Vast amounts of food trashed despite incentives

Farmers, restaurants and supermarkets throw away millions of tons of edible food each year at a time when a growing number of Californians struggle to put food on the table.

More than 6 million tons of food products are dumped annually, enough to fill the Staples Center in Los Angeles 35 times over, state studies have found. Food is the largest single source of waste in California, making up 15.5 percent of the state's waste stream, according to the California Integrated Waste Management Board.

An examination by California Watch and the Annenberg School for Communication and Journalism at the University of Southern California found shortcomings along California's food distribution chain that allow vast amounts of food to go to waste in landfills, despite incentives that encourage food donations.

Among the findings:

-- Millions of tons of fruit and vegetables rot in fields and orchards or are plowed over each year. Some of these edible crops are left behind because they are misshapen or discolored. Gleaning programs rescue only a small portion of the field waste.

-- Major retail grocery chains are more likely to throw away fruits, vegetables and even entire hams and roasts than donate to distribution centers. While federal and state laws protect grocers from liability, many stores were concerned that donated food could sicken recipients even if it had not reached its expiration date. While some major chains donate food, others do not.

-- Restaurants dump tens of thousands of tons of edible food every year. The vast majority of the state's 90,000 restaurants do not participate in food-donation programs.

'Ridiculous' amount of waste

Waste is not just an issue for corporate chains and mom-and-pop food outlets. Discarded food represents a quarter of all waste tossed away by California households. While some waste is inevitable in all forms of business, the commodity of food takes on added significance, experts say.

"Waste is built into the food chain at all levels," said Jonathan Bloom, author of an upcoming book on food waste and of the blog Wasted Food. "The amount of food we waste is ridiculous, especially when you consider the number of Americans who experience hunger every day."

Several volunteer organizations work to "reharvest" California's vast produce landscape and divert edible food that would be wasted from grocery stores and restaurants into California's food banks and soup kitchens.

"It's a win-win situation," said Arlene Mercer, founder of Food Finders, a food recovery group in Long Beach that collects donations from supermarkets and restaurants for food pantries. "They can receive a tax write-off, people will be fed, and it will stop food waste."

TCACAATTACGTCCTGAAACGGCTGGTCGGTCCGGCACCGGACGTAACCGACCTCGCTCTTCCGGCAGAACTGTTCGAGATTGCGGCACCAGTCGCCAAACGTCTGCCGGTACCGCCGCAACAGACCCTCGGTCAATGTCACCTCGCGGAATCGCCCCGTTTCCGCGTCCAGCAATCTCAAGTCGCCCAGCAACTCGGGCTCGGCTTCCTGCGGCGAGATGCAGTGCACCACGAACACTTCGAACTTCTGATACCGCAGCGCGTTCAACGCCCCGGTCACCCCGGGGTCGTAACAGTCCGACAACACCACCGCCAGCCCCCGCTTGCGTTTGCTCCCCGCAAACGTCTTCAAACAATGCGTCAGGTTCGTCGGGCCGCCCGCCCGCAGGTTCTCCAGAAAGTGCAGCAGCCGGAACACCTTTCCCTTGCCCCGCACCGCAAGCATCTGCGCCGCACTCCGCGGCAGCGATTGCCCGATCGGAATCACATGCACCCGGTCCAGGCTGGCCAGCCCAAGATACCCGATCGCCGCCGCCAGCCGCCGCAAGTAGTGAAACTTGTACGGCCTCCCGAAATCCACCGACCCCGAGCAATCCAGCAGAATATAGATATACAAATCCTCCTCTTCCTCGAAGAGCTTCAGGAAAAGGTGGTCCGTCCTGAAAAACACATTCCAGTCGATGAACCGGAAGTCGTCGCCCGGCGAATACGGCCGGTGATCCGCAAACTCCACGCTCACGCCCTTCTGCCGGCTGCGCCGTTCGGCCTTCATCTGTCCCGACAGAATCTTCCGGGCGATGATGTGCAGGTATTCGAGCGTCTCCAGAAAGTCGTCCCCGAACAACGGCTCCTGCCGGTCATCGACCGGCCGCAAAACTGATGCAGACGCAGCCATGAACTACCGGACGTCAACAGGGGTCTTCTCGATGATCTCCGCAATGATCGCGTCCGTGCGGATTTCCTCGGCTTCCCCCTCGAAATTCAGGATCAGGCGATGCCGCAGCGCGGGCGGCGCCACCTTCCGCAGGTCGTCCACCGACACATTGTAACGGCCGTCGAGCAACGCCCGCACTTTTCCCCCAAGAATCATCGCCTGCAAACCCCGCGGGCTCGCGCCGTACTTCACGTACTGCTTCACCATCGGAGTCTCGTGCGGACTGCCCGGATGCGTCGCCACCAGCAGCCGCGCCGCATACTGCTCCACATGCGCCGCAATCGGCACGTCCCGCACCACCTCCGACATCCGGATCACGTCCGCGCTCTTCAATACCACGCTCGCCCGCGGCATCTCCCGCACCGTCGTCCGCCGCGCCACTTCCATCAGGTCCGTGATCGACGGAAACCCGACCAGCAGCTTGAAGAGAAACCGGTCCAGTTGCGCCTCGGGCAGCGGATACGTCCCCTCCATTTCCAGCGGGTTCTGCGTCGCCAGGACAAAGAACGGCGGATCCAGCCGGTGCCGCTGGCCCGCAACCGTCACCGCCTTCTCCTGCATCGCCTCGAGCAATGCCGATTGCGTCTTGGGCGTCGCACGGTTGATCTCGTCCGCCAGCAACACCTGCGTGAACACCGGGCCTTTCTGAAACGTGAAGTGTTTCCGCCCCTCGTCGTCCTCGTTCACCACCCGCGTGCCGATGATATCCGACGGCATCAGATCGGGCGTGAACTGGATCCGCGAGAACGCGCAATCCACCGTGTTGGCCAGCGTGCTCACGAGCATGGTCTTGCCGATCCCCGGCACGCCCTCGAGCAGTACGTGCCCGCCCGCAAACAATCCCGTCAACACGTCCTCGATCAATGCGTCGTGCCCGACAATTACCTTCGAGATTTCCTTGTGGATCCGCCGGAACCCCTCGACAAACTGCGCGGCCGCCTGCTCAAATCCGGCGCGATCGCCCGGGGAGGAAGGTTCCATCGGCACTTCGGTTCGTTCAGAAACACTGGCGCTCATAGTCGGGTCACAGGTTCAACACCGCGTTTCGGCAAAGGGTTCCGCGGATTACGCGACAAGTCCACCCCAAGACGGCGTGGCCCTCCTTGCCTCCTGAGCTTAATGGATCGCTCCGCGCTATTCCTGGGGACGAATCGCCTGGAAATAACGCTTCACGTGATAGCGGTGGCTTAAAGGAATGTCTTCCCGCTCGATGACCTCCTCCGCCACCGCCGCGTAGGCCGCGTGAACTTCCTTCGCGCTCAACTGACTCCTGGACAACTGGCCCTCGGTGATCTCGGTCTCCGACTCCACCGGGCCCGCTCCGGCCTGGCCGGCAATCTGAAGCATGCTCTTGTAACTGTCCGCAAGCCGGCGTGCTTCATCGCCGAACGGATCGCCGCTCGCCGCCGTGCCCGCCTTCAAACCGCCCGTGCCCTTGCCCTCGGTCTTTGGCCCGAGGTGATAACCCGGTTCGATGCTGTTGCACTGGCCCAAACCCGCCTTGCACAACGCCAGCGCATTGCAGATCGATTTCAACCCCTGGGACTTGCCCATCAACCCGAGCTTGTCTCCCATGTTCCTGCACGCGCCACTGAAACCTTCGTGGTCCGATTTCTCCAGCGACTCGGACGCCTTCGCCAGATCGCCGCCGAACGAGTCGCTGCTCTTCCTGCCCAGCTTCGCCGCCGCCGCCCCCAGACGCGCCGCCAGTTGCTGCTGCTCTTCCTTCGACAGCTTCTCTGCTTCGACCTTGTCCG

But Mercer and others say too many opportunities are missed to divert food to the hungry before it is thrown away.

Produce left in fields

California's carpet of farmland spans 25 million acres and produces about half of the nation's fruits, nuts and vegetables, according to the California Department of Food and Agriculture.

"Waste is inevitable," said Mike O'Leary of Boskovich Farms in Ventura County. "We try to minimize it, but sometimes fields have to be disked," or cultivated, resulting in food being plowed under.

Some farms, such as Del Monte Foods Co.'s, try to cut their waste by donating produce to food banks. The California Association of Food Banks, which represents 45 food banks, has distributed more than 60 million pounds of food through its Farm to Family gleaning program.

But such efforts are only moderately successful. During one recent gleaning operation, about 10 percent of an estimated 140,000 pounds of carrots left above ground was rescued, according to Christy Porter, founder of Hidden Harvest, based in Coachella (Riverside County).

Farmers dispute such figures.

"We're not in the business of leaving commodities in the field," said Scott Deardorff of Deardorff Family Farms in Ventura County. He estimated that food left in the fields is closer to 5 percent.

Grocers fear liability

Some grocers are reluctant to donate much of the food left over because of liability concerns.

John Wadginski, 24, saw this firsthand. While in college, Wadginski worked at a Safeway store deli in Davis. The amount of food he tossed into the trash every night still bothers him.

"I had to throw out 10-pound hams that weren't even touched," he said. "It was easily 50 pounds of food a night."

Wadginski asked his supervisors if he could volunteer to take the food to a local shelter, but he said he was told not to that "because if anything happened, they would be liable."

Vast amounts of food waste

To read more about food waste in California and to view a video on donations, go to

A 1996 federal law protects all donations made in good faith. States have similar statutes. The only exceptions are gross negligence or intentional misconduct. A plaintiff would have to prove that a company or individual intentionally tried to harm another person by making a donation of food it knew to be unsafe. This story is the result of a collaboration between USC's Annenberg School for Communication and Journalism and California Watch, a project of the Center for Investigative Reporting. The reporters are graduate students at USC Annenberg. Chronicle staff writer Joe Garofoli contributed to this report.  


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